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SpaceX has never launched a human being into space, but on March 2, it will take a massive step forward towards finally reaching that goal. The private space company will conduct its first ever launch of the Crew Dragon—the spacecraft that will (if everything goes according to plan) send astronauts to the International Space Station (ISS) later this year. Although next week’s mission will be uncrewed, it could spell the beginning of the end of America’s reliance on Russia to send its own people into space.

The mission, called Demo-1, is currently set to launch at 2:49 a.m. Eastern Time on Saturday, from Launch Complex 39A at NASA’s Kennedy Space Center in Florida. As of Tuesday, NASA officials give an 80 percent chance of favorable weather. In case any problems arise, a backup date of March 5 has been set as well.

As part of Demo-1, Crew Dragon will dock to the space station on March 3 (around 6:00 a.m. Eastern Time) and deliver roughly 400 pounds of supplies, including a test dummy strapped with sensors that will help let SpaceX and NASA know whether the flight is safe enough for human travelers. On March 8, Crew Dragon will leave the ISS and splashdown into the Atlantic Ocean.

The Crew Dragon (also called Dragon 2) is SpaceX’s flagship human exploration vehicle. The company has spent nearly all of this past decade working on its development, but participation in NASA’s Commercial Crew Program (along with Boeing) effectively sped things up and caused the company to frame the spacecraft’s design for ferrying NASA astronauts to and from the ISS.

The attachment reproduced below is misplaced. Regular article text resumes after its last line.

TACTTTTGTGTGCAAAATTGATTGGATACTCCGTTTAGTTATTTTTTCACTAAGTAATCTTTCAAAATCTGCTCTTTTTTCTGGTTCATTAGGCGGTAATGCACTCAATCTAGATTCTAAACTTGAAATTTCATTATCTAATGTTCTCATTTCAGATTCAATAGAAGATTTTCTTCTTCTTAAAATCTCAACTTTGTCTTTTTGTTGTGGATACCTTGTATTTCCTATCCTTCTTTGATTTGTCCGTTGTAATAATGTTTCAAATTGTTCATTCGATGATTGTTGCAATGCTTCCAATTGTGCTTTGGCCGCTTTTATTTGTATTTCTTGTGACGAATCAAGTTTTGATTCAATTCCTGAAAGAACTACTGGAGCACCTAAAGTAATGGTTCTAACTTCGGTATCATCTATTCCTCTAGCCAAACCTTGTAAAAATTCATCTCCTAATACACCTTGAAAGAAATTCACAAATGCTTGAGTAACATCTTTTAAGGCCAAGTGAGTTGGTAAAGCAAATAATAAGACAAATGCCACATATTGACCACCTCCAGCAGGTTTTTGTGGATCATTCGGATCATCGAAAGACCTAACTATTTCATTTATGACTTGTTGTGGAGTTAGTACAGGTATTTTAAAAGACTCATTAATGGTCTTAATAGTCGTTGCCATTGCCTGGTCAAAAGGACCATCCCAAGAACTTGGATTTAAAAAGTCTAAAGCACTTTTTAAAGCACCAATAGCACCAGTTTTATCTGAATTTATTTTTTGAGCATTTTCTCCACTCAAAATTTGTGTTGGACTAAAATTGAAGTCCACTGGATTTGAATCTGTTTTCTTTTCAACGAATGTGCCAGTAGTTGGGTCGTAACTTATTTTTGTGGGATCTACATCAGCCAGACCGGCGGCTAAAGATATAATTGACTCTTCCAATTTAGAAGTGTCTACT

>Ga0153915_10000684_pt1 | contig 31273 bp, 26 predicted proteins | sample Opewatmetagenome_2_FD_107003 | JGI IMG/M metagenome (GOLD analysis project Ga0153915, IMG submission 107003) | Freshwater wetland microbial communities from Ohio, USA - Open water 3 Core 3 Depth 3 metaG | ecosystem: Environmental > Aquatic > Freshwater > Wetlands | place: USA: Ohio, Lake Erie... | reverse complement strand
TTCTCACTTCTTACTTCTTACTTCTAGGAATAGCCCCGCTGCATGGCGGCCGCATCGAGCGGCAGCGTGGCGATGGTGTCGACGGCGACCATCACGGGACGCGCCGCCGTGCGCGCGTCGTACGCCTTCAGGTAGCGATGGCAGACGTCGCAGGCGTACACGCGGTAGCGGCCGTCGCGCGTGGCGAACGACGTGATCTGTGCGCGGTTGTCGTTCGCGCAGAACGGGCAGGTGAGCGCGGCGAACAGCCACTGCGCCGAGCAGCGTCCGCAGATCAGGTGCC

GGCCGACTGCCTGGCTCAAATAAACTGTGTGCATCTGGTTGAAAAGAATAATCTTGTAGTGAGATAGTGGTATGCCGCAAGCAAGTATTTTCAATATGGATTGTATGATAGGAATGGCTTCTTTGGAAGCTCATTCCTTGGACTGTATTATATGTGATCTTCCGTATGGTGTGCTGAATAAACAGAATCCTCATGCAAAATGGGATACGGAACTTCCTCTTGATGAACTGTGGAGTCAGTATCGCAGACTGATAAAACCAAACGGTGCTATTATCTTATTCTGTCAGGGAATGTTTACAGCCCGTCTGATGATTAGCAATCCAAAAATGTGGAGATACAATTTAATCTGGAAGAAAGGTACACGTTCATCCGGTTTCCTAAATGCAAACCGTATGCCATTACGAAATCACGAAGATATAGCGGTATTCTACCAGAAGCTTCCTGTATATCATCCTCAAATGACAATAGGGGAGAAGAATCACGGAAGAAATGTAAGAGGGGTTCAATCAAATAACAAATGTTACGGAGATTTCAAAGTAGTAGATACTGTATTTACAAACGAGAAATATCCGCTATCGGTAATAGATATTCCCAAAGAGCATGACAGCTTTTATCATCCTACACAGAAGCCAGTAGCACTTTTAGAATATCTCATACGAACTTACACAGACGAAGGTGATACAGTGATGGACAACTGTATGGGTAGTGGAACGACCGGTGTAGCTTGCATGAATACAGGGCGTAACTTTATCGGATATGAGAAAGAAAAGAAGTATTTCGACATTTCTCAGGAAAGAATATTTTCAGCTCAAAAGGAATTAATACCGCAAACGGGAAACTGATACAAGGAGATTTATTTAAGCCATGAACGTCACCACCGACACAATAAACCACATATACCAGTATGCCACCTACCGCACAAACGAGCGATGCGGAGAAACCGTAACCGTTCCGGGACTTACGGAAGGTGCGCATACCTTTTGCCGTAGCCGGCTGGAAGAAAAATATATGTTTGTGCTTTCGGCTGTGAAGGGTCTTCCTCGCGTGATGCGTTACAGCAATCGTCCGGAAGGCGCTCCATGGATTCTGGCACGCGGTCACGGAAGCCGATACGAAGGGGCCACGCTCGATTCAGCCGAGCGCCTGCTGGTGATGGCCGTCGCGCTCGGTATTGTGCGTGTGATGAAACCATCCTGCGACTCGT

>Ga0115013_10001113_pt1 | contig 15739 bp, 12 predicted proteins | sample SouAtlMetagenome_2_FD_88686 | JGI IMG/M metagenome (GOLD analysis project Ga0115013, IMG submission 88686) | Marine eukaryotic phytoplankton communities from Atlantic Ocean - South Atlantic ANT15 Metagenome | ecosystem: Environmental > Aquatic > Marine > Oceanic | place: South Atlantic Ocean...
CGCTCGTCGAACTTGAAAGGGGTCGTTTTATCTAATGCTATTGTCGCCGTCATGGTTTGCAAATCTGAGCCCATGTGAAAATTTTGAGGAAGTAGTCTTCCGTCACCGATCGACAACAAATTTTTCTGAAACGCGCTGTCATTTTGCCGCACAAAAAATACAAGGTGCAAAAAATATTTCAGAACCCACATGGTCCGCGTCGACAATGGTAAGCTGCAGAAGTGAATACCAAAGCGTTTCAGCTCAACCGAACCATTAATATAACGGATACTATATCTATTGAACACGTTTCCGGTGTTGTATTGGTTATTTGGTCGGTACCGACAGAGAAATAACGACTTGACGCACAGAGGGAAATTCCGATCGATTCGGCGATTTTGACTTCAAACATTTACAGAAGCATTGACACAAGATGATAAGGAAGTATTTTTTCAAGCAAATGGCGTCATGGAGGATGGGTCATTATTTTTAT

Since the Space Shuttle Program ended in 2011, NASA has been without a working human spaceflight system, and has instead relied on Russian Soyuz missions to get its astronauts to the ISS and back. The U.S. has high hopes the commercial industry can take over many low Earth orbit operations and allow NASA to focus instead on the bigger goal of finally sending people to Mars, although delays in the development and testing of Crew Dragon and Boeing’s CST-100 Starliner have caused quite a bit of frustration and anxiety for many in the government. If SpaceX and Boeing are not fully prepared for crewed flights this summer, NASA is at risk of temporarily losing access to the ISS after September.

But as of now, things are looking bright. SpaceX has plans to follow up with another uncrewed Crew Dragon flight in April to test out the vehicle’s abort system, and if that goes well, the company will send two NASA astronauts to the ISS in the summer.

Floridians living close to “Space Coast” have a few options for seeing the launch in person, but the rest of us can plan to stay up and watch the launch livestream on NASA TV. Coverage will start at 2:00 a.m. Eastern Time.

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